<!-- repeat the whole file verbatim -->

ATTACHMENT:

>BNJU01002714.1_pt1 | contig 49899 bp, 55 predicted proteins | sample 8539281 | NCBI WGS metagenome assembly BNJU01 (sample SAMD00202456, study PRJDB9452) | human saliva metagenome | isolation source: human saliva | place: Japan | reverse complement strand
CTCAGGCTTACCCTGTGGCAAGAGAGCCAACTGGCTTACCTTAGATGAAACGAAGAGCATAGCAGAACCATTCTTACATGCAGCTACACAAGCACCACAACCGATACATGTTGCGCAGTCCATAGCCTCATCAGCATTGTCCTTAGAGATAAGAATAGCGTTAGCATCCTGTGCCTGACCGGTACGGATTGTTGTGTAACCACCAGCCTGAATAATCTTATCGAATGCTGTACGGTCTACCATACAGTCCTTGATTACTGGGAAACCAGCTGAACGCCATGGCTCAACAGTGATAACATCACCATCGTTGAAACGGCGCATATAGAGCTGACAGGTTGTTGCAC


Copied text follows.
>BNJU01002714.1_pt1 | contig 49899 bp, 55 predicted proteins | sample 8539281 | NCBI WGS metagenome assembly BNJU01 (sample SAMD00202456, study PRJDB9452) | human saliva metagenome | isolation source: human saliva | place: Japan | reverse complement strand
CTCAGGCTTACCCTGTGGCAAGAGAGCCAACTGGCTTACCTTAGATGAAACGAAGAGCATAGCAGAACCATTCTTACATGCAGCTACACAAGCACCACAACCGATACATGTTGCGCAGTCCATAGCCTCATCAGCATTGTCCTTAGAGATAAGAATAGCGTTAGCATCCTGTGCCTGACCGGTACGGATTGTTGTGTAACCACCAGCCTGAATAATCTTATCGAATGCTGTACGGTCTACCATACAGTCCTTGATTACTGGGAAACCAGCTGAACGCCATGGCTCAACAGTGATAACATCACCATCGTTGAAACGGCGCATATAGAGCTGACAGGTTGTTGCAC